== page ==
Numismatica Ars Classica, Zurich   |   Auction 111   |   24 September 2018 Sort by Lot-NumberSort by Estimate
Online bidding closed

<< Previous lot Next lot >>
Lot 163





Estimate: 50'000 CHF   |   Starting price: 40'000 CHF Price realized: 65'000 CHF
Vitellius, 2nd January – 20th December 69 (recognised Emperor in Rome on 19th April). Aureus April-December 69, AV 7.10 g. A VITELLIVS GERMAN IMP TR P Laureate head r. Rev. LIBERTAS – RESTITVTA  Libertas standing facing, head r., holding pileus in r. hand and long rod in l.  C –, cf. 48 (denarius).  BMC –, cf. 13 (denarius).  RIC 80.  CBN –, cf. 41 (denarius).  Calicó 563.
Extremely rare and possibly the finest specimen known of this intriguing type.
A bold portrait of fine style and a symbolic reverse type. Extremely fine
Ex Hirsch XX, 1907, Hoskier, 540; Schulman 4-8 March 1923, Vierordt, 964 and NFA-Leu 16-18 May 1984, Garrett, 751 sales. From the Collection of a Retired Banker.
Following the outbreak of a major revolt in Gallia Lugdunensis and plotting among the Praetorian Guard, Nero fled Rome and committed suicide on June 9, A.D. 68. His death ushered in the tumultuous Year of the Four Emperors (A.D. 69), which saw the Roman Empire torn by civil war and the ephemeral reigns of three emperors in quick succession, Galba, Otho, and Vitellius, before the assumption of power by Vespasian and the restoration of stability under the Flavian dynasty. On January 1, A.D. 69, the Rhine legions refused to renew their vows to Galba and instead chose to proclaim Vitellius, the governor of Germania Inferior, as their emperor. At Rome, these developments threw Galba into a panic. In an attempt to strengthen his position, he named L. Calpurnius Piso Licinianus, a young senator with a spotless reputation, to be his successor. This act came as a complete shock to the governor of Hispania Tarraconensis, M. Salvius Otho, who had expected to be adopted as Galba’s successor. The disillusioned Otho then turned on Galba, plotting with the Praetorian Guard to encompass his brutal murder of the emperor and the hapless Licinianus on January 15, A.D. 69. The Senate recognised Otho as the new emperor on the same day. He had managed to succeed to the throne even without the blessing of Galba. Meanwhile, Vitellius was marshalling his forces in Germania to march on Rome, where he thought he would face Galba. By the spring his army was on the move and growing in size as it attracted the support of the legions in Gaul and Raetia. On April 14, A.D. 69, Otho’s forces marched north to meet the Vitellian army between Bedriacum and Cremona. Although the Othonians were successful in several minor early engagements, Vitellius defeated them when they attempted to press their advantage before all of Otho’s legions had arrived. This defeat in the First Battle of Bedriacum caused Otho to give up hope (probably prematurely) and commit suicide, thereby leaving Rome to Vitellius. Vitellius was duly recognised by the Senate, and he appears to have taken his administrative duties seriously. The present aureus advertises his reign as the restoration of liberty to Rome. However, there were at least some who found Vitellius rather more of a libertarian than a restorer of liberty. His detractors claim that he enjoyed banquets four times a day, which put a great financial strain on the Roman elite, since they were required to feed the emperor at their houses. He also had a proclivity for executing his political enemies and a great fear of prophecy and astrology. Vitellius reportedly starved his own mother to death in order to fulfil a prophecy that he would rule longer if his mother died before him. He also expelled the astrologers from Rome out of fear that they might predict an unhappy and early end to his reign. As it turned out, he had good reason to fear. Doom was coming for him. On July 1, A.D. 69, the eastern legions proclaimed Vespasian as rival emperor and were soon joined by the armies of Raetia, Moesia, Illyricum, and Pannonia. The Danubian legions supporting Vespasian began a march on Rome that culminated in a Second Battle of Bedriacum on October 24, A.D. 69. Despite the strength of the opposing Vitellian forces, they lost heart and were defeated after the death of their commander and the mistaken belief that reinforcements from Vespasian were drawing near. When Vitellius learned of this disaster, he offered to abdicate in an attempt to save his life, but it was too late. On December 22, A.D. 69, he was captured and executed. Rome was Vespasian’s.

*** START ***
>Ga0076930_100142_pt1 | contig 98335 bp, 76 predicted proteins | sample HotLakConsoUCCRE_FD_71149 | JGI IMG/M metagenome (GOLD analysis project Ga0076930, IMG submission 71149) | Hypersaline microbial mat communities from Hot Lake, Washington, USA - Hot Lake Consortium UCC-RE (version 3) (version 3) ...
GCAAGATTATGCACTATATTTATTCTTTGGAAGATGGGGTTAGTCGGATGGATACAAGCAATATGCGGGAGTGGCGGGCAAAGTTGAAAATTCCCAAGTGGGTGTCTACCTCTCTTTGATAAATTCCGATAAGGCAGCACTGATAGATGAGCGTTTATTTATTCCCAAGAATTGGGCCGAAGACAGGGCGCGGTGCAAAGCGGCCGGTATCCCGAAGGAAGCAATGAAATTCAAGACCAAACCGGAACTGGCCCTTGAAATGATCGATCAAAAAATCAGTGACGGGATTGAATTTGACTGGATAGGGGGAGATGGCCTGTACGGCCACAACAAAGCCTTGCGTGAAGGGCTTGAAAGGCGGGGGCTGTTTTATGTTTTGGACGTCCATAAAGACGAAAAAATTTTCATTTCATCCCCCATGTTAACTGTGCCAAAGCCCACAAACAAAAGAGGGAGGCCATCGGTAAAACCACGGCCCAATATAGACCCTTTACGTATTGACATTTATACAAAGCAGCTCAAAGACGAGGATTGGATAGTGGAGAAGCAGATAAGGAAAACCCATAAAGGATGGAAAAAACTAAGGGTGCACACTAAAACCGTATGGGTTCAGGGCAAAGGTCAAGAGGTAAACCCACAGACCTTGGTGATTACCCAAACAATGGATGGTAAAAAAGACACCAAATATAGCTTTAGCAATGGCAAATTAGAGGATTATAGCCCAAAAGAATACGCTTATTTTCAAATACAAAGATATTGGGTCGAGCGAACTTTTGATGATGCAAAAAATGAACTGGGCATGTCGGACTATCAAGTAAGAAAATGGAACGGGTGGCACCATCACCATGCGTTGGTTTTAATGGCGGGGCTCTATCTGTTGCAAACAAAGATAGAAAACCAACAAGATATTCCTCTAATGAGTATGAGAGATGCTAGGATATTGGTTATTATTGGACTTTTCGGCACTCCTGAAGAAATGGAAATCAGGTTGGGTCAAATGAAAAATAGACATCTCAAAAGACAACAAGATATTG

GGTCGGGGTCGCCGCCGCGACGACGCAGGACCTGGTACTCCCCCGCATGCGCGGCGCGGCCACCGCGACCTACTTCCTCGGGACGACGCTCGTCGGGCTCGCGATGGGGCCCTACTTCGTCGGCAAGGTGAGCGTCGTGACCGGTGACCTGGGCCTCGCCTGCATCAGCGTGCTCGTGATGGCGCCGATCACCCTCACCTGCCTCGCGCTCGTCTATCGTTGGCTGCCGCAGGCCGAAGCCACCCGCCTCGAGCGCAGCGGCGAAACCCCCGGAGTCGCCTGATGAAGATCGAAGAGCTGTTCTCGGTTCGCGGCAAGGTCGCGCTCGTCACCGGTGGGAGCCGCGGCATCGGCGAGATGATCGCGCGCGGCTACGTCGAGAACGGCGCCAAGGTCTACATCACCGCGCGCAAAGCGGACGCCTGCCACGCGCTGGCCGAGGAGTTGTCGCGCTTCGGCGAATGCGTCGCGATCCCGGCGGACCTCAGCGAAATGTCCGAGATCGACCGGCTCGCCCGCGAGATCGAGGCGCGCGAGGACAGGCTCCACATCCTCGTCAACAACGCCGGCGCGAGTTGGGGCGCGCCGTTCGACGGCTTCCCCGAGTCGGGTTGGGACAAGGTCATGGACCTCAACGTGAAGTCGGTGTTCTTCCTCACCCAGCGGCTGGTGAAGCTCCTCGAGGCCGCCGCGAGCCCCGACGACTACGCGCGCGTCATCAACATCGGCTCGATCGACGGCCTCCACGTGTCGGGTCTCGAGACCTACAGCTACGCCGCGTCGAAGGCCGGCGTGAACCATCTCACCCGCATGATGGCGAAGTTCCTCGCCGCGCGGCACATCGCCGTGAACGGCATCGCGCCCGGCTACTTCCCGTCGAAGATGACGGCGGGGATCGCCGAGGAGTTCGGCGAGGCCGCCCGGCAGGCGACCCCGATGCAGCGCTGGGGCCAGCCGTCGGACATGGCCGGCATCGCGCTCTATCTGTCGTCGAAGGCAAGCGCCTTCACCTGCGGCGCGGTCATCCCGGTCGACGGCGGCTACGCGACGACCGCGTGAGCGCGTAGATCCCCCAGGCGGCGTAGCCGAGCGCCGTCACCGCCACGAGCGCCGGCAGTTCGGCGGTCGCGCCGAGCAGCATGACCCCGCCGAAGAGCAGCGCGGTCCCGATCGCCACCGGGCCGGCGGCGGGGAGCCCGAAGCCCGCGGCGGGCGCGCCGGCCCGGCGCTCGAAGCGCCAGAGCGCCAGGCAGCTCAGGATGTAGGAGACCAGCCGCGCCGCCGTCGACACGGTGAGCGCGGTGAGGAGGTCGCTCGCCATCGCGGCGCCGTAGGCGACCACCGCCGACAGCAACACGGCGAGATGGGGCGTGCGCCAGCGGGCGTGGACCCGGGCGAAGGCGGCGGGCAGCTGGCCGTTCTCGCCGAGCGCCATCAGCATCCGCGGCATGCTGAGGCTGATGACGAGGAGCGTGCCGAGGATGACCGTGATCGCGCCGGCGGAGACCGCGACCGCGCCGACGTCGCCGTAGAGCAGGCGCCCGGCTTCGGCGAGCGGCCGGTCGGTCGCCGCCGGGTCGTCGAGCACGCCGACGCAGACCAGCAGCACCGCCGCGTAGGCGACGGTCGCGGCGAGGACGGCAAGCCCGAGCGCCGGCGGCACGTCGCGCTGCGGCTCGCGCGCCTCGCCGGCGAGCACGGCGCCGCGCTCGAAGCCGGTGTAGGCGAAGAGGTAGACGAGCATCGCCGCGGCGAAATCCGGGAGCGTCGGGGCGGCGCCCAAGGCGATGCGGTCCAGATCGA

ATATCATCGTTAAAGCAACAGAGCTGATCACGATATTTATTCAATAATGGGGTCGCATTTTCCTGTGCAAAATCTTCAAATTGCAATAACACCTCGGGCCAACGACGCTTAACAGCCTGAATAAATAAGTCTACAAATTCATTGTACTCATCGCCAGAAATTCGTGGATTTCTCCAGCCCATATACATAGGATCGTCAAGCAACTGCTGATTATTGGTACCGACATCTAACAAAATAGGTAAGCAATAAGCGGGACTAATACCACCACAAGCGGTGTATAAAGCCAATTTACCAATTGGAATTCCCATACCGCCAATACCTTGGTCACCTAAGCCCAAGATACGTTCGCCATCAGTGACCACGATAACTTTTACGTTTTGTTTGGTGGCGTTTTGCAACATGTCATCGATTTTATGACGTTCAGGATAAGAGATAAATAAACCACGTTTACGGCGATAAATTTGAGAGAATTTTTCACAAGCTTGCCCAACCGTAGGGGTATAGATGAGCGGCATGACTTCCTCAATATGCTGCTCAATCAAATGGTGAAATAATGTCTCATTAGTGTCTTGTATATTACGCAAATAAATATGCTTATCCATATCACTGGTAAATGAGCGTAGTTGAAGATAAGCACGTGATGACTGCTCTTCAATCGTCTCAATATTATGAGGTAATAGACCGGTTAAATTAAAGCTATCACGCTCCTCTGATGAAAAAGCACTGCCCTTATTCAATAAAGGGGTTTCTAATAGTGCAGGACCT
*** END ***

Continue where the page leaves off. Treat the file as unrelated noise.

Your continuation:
Add to watch list    |   Search for similar lots    |   Share:  

Close